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Cape Town - Two Khayelitsha police officers have pleaded not guilty to charges of corruption for allegedly trying to extort money from two off-duty law enforcement officers.
Former police reservist Gugulethu Rasmeni and Constable Lungile Michael denied corruption and extortion during two instances in 2011.
It is the State’s case that Michael stopped Ally Mvuza May in Khayelitsha in August 2011 while he was driving home. May was informed that he would be arrested for driving under the influence of alcohol, but to avoid prosecution, he should give the officer some money.
May said he had only R200 in his possession and allegedly handed it to Michael. “May was not further detained or formally arrested for driving under the influence of alcohol,” the charge sheet reads.
During the early hours of November 1, 2011, the two officers were patrolling in the Khayelitsha area.
They allegedly stopped Thabang Charlton Moses and May, who were off-duty law enforcement officers at the time, who were on their way to Mandalay around 2.30am.
Moses was asked to get out of the car because he was driving without his headlights on.
The State alleges that while Michael did most of the talking during the transactions, Rasmeni was present during the conversations between the men and therefore acted in common purpose when the offences were committed.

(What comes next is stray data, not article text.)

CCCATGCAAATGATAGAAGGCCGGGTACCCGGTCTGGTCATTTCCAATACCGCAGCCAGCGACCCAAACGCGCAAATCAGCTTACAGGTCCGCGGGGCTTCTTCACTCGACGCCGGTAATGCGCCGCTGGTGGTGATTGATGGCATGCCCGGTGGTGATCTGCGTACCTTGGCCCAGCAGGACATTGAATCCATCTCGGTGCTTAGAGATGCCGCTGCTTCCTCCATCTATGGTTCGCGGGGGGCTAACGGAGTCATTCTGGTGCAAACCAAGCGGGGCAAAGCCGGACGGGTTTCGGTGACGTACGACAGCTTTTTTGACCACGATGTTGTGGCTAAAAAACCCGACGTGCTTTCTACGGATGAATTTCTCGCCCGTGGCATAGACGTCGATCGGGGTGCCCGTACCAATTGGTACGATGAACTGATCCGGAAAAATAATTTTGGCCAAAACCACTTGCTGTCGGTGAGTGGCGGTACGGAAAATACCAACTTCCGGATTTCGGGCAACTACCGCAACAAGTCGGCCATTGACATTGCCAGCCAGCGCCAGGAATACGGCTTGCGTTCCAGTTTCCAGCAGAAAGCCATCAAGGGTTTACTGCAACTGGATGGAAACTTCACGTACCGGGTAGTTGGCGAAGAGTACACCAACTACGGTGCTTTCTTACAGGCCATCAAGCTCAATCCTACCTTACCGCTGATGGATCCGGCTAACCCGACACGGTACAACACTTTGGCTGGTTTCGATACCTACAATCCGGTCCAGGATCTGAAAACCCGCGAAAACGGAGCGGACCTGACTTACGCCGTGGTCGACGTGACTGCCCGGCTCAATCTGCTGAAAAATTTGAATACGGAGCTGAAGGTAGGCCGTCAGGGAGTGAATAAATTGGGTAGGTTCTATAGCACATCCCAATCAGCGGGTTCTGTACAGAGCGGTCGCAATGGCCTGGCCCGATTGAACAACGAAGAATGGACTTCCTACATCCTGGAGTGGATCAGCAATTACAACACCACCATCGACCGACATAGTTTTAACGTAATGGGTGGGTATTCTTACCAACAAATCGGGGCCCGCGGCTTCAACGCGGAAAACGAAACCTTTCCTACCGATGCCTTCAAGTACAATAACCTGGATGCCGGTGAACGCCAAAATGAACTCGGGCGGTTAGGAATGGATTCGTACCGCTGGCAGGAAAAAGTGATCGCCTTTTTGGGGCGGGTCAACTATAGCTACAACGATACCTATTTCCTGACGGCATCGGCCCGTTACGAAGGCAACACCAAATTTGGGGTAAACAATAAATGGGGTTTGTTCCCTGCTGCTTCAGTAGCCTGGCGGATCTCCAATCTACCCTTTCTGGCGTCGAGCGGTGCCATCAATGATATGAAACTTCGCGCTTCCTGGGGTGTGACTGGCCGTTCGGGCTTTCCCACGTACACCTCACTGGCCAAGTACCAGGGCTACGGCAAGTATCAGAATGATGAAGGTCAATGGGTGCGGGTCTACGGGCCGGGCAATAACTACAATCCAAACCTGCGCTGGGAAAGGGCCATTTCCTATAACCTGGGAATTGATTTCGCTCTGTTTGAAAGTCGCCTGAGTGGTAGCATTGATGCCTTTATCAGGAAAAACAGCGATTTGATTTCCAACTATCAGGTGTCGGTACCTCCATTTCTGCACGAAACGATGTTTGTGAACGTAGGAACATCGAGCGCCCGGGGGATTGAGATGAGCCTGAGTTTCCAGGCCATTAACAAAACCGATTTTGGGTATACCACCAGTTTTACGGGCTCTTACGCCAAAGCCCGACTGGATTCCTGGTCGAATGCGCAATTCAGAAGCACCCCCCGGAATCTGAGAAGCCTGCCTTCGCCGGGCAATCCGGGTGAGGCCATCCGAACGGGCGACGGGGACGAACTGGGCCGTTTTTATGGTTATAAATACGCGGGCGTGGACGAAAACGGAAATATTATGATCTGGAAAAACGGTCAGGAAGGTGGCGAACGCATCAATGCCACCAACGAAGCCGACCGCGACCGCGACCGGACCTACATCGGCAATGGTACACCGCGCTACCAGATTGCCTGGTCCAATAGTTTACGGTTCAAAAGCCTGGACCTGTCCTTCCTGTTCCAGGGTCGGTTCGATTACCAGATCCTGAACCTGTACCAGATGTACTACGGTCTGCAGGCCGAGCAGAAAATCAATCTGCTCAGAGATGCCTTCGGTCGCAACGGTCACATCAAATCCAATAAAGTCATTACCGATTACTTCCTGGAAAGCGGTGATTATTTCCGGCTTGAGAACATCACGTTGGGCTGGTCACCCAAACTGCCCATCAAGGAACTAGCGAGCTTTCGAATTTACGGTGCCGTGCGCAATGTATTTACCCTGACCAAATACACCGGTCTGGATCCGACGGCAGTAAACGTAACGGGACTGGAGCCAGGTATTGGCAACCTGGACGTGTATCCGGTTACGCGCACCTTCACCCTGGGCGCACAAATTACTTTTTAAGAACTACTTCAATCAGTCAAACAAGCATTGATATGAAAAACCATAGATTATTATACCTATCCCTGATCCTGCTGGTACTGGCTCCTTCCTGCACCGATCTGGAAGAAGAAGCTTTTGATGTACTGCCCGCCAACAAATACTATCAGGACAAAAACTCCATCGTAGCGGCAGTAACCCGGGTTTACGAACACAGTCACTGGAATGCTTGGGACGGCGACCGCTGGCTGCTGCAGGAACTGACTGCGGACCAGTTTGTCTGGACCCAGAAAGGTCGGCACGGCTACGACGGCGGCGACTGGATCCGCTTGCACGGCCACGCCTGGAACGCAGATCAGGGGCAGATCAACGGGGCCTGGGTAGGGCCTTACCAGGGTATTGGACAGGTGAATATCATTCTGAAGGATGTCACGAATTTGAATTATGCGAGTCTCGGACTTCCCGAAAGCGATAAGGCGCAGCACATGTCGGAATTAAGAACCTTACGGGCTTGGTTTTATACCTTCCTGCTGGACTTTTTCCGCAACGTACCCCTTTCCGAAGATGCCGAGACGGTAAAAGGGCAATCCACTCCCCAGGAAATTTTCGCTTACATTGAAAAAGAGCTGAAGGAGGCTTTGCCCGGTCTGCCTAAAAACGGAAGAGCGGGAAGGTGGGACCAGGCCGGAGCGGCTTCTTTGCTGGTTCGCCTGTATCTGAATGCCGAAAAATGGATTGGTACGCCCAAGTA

The officers allegedly told Moses he was driving drunk. Half a bottle of alcohol was also found in the car. The car keys, a cellphone and driving licence card were confiscated and the men were informed that they would be taken to jail.
But the officers allegedly approached them in the back of the police van, saying that if they paid R600, they would be released.
Moses, however, did not have the money on him.
The officers allegedly then drove the men to an ATM at a petrol station in Mandalay to draw the money.
Moses and May reported the incident and the men were later arrested.
Rasmeni told the court on Friday that he disputed an alleged confession taken down by investigating officer Colonel Johan Marais.
He said he was not informed of his rights, which included that an interpreter could be present during the consultation, and that the charges were never put to him.